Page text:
For the folks of Tacloban City, Leyte, who were devastated by Supertyphoon “Yolanda” in 2013, music and the arts played a vital role in their moving forward. Poems, drawings, paintings, songs—even theater.
My best friend Gaby, who also happens to be my nephew, grew up in Tacloban. His father Dr. Ricky Asanza, my cousin, was one of the first responders when Yolanda occurred. Their family survived Yolanda. Many others were not so lucky, some losing both parents and/or all their children and siblings. The mass grave holds bodies unknown.
I cut my Singapore vacation short to surprise Gaby last week, just in time for the world premiere of “Lunop han Dughan—Panaghoy ni Yolanda.” It was his first major theatrical performance as a leading man, there was no way I would miss it.
It’s an artistic collaboration between the University of the Philippines (UP) Diliman’s College of Music and the UP Visayas- Tacloban college. The UP Office of the Vice President for Academic Affairs supported the show coming to fruition through the Enhanced Creative Work and Research Grant.
UP Visayas-Tacloban associate professor Joycie Alegre (director-choreographer) and alumnus Samlito Abueva joined forces with UP Diliman associate professor and soprano Alegria Ferrer (who performed in the show) to create a tribute piece to those who were lost in the tragedy left behind by the supertyphoon.
Abueva wrote the script and composed the original music for the musical, which runs for a little under two hours. He drew from real, firsthand accounts of Yolanda survivors in his life and came up with the moving, emotional show.
The shows were held Nov. 7 and 9, sandwiching the anniversary of Yolanda Nov. 8.
Musical theater is a universal language, I learned from acclaimed director Fritz Ynfante. This served me especially well when watching the shows: I speak absolutely no Waray at all.
“Lunop han Dughan” involves the folklore of Mt. Danglay. Lovers Dang and Mulay were said to have been taken by a giant crab and thousands of years later, in 2013, they are reincarnated but are seemingly destined to be star-crossed lovers in all lifetimes.
Urbano (played by Gaby), an overseas Filipino worker, returns home to a fishing village in Tacloban. He seeks closure as to how and why his longtime love, Maribel (played by Lina Fe Simoy), suddenly cut him off while he was away and married rich dynamite fisherman Turing (played by Pierre Dann Ampo).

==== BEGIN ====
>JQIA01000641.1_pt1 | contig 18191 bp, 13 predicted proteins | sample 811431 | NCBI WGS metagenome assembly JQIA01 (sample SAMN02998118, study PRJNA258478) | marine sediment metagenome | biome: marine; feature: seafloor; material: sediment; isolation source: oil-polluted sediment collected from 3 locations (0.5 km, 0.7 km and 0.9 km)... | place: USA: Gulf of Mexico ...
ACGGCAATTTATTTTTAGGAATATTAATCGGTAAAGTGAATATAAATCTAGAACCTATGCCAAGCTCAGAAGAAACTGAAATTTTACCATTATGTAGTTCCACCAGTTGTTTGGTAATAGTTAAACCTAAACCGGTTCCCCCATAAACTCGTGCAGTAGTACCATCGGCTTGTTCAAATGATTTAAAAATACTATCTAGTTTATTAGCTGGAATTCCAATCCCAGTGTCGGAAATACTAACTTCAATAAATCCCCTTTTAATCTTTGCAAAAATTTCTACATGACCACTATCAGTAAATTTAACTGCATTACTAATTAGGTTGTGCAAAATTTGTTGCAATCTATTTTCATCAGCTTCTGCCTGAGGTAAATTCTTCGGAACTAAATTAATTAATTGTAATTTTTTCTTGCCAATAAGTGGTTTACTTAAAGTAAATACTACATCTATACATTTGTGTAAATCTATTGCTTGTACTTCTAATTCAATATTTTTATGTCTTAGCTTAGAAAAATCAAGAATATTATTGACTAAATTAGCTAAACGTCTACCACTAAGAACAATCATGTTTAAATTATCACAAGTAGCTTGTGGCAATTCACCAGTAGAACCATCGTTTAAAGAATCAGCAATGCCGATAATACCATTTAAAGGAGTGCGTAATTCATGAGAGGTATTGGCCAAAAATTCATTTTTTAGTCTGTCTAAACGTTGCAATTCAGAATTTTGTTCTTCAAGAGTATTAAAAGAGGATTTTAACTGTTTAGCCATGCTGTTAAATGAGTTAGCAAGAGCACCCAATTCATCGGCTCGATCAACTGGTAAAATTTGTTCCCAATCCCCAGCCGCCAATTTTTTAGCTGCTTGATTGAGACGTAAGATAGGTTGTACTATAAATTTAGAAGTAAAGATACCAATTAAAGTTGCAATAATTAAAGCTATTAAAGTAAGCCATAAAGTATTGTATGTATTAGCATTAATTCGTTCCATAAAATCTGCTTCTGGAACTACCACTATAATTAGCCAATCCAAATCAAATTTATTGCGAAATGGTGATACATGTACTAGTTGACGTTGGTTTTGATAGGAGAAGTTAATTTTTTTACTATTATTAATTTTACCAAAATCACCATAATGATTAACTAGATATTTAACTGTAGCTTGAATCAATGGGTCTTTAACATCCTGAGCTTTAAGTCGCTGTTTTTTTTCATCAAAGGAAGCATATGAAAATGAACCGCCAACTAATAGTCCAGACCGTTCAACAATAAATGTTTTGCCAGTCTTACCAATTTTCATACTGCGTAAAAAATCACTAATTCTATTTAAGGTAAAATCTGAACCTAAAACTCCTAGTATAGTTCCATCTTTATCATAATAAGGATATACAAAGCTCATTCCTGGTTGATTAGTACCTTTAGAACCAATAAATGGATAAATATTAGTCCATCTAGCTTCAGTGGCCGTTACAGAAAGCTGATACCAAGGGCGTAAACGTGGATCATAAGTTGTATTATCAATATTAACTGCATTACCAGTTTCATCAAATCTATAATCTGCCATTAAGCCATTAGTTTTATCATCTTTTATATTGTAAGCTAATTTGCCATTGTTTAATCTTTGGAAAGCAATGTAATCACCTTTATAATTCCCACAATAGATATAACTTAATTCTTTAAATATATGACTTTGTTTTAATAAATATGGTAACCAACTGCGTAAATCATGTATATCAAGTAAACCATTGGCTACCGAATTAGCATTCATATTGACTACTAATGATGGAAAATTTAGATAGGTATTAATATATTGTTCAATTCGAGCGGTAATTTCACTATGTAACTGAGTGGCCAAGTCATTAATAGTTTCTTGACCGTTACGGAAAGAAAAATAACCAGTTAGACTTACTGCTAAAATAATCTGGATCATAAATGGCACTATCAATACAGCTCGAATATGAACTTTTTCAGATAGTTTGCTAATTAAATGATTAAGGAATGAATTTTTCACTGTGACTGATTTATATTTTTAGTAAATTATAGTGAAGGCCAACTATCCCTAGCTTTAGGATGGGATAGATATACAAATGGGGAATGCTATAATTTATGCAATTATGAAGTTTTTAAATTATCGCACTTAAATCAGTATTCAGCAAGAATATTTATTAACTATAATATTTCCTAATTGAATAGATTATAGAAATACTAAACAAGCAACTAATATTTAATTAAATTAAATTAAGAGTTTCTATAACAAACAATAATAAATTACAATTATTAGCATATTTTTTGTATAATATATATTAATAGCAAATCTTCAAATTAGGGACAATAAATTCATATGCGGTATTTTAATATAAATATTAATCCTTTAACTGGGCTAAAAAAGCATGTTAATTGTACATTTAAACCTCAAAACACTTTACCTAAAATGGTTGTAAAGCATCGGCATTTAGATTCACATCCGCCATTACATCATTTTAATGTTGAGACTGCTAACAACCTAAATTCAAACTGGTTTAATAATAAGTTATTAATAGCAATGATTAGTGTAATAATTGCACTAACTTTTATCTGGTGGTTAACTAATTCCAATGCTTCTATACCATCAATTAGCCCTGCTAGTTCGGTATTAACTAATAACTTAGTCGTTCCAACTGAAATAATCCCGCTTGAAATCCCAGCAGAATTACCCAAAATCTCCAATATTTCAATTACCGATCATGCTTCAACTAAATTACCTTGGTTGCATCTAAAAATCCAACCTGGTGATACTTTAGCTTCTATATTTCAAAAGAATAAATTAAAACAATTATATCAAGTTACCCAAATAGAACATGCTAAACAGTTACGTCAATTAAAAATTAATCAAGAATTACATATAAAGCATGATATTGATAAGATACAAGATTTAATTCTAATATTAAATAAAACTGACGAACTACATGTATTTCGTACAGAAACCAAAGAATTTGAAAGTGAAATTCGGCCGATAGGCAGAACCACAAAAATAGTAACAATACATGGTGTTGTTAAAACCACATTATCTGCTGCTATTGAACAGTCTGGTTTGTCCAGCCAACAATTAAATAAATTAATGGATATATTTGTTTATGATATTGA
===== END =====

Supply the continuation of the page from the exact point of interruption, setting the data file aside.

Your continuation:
The musical explores death, life and renewed hope all in the context of the storm. Beautifully haunting storm surge rondalla music and aria for soprano was composed specifically for the show by National Artist for Music Ramon Santos.
The show was not without some small issues. The lighting section struggled with timing. There were a few moments when microphones weren’t working.
There was also quite a bit of outside noise; as the venue was the gym of Leyte Normal University, the production likely had no control of external forces.
Ferrer shone brightly with her dual role as Iroy Han Kalibungan (Mother Nature) and Ladawan-Tingog Han Bagyo Yolanda (Spirit of Yolanda). The original aria by Santos was crafted specifically for her, and it was magic in itself. She opens the show and from that point on, you just know that the sight of her means a beautifully haunting melody is coming. Ferrer was also heavily involved on the production side as head of lighting.
Simoy portrayed Maribel in ways that made it impossible not to root for her.
Maribel is battered wife to the drunk Turing and mother of three very different but loving children who bore witness to all the abuse. When Urbano returns, there’s a conflict in her because she’s long succumbed to her perceived fate of being a wife and mother.
There is a moment in the show when she lets her guard down and allows herself to let the feelings she long suppressed for Urbano wash over her until Turing spoils the moment. There are so many layers to the character throughout the story, and they were all portrayed with equal amounts of grit and grace by Simoy.
Elizabeth Zamora took on the role of Aliya, eldest daughter of Turing and Maribel, balancing youthful pleasantry and a maturity beyond her years brought on by her father’s abusive tendencies. Her singing voice sounded like she’d sprung from a Disney movie, her dancing fluid but measured.
The Leyte Kalipayan Dance Company and UP An Balangaw Performing Arts Group from UP Visayas-Tacloban also helped bring the story to life with vivid visual effects.
On the day of the Yolanda anniversary, Gaby and his girlfriend offered to show me San Juanico Bridge. On our way there, he pointed out candles that lined the curbs. The candles were pretty much everywhere. When nightfall came, as we drove back into town from the bridge, I spotted townsfolk in white lighting the candles in commemoration.
That image stayed with me the next evening, during the second and essentially last show of that very short run. And when they gave out candles to be lit during a moment in the show where a hopeful hymn was sung, my heart began to soar and I had a renewed understanding of hope.
“Lunop han Dughan” is an outstanding show with a beautiful message. A new day will always come after even the longest of nights.